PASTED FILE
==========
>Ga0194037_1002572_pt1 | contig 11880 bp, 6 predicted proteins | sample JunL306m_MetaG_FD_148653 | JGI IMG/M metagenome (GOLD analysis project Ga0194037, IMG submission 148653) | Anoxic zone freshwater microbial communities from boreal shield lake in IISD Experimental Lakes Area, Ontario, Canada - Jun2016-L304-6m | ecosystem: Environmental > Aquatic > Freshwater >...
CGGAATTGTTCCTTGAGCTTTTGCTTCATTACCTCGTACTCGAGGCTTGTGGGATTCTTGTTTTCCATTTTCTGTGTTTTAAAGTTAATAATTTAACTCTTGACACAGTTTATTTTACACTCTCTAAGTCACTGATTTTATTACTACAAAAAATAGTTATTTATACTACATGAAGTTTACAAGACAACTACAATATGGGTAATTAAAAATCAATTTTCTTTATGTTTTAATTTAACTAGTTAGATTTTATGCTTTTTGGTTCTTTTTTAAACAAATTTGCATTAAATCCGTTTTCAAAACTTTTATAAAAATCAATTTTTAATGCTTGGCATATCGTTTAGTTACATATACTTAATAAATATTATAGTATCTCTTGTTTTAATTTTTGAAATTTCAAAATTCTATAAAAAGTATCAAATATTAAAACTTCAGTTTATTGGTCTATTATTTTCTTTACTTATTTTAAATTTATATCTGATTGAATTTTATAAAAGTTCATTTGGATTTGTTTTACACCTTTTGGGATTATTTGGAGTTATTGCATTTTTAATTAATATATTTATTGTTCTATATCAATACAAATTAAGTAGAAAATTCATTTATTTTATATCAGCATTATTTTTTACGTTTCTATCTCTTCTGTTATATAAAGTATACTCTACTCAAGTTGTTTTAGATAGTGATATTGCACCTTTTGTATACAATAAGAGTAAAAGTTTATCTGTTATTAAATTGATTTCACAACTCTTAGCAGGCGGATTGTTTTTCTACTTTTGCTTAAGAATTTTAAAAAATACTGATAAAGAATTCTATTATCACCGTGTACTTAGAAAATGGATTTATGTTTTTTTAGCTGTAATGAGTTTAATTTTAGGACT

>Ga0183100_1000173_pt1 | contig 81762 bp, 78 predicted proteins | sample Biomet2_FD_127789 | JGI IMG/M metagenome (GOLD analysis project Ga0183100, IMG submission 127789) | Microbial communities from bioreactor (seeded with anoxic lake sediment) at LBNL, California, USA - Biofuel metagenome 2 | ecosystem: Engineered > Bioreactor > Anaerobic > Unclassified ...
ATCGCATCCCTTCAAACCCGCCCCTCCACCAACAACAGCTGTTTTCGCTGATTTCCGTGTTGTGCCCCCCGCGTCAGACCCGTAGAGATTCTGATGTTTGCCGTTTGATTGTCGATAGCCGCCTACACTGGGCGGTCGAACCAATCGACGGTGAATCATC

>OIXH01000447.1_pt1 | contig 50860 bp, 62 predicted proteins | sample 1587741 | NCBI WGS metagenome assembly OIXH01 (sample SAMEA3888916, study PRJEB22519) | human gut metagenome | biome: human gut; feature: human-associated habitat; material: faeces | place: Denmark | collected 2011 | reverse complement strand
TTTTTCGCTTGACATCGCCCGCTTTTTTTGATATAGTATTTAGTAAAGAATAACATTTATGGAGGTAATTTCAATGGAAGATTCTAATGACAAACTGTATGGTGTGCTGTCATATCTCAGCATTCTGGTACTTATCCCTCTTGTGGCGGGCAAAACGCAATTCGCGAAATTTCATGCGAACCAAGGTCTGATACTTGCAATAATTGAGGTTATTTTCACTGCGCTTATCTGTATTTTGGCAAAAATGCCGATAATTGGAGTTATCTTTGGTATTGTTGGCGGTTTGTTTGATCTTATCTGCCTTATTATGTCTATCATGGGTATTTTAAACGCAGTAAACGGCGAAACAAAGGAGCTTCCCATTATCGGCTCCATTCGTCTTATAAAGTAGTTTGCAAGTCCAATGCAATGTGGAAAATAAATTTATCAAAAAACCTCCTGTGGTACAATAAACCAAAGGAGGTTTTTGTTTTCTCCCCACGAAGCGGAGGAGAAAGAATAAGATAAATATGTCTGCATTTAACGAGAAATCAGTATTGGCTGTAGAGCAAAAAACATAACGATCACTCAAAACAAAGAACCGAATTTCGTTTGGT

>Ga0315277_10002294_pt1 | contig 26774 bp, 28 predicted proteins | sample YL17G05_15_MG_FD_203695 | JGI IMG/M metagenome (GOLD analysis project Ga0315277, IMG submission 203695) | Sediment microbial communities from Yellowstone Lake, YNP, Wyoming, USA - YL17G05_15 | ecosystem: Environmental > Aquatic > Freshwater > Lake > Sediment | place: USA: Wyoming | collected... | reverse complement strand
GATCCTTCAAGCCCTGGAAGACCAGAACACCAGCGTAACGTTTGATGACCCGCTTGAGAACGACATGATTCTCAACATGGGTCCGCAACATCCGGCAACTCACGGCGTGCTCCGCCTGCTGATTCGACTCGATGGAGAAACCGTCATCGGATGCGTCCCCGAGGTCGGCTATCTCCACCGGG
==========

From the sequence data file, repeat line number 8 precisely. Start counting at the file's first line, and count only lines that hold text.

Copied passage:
GATCCTTCAAGCCCTGGAAGACCAGAACACCAGCGTAACGTTTGATGACCCGCTTGAGAACGACATGATTCTCAACATGGGTCCGCAACATCCGGCAACTCACGGCGTGCTCCGCCTGCTGATTCGACTCGATGGAGAAACCGTCATCGGATGCGTCCCCGAGGTCGGCTATCTCCACCGGG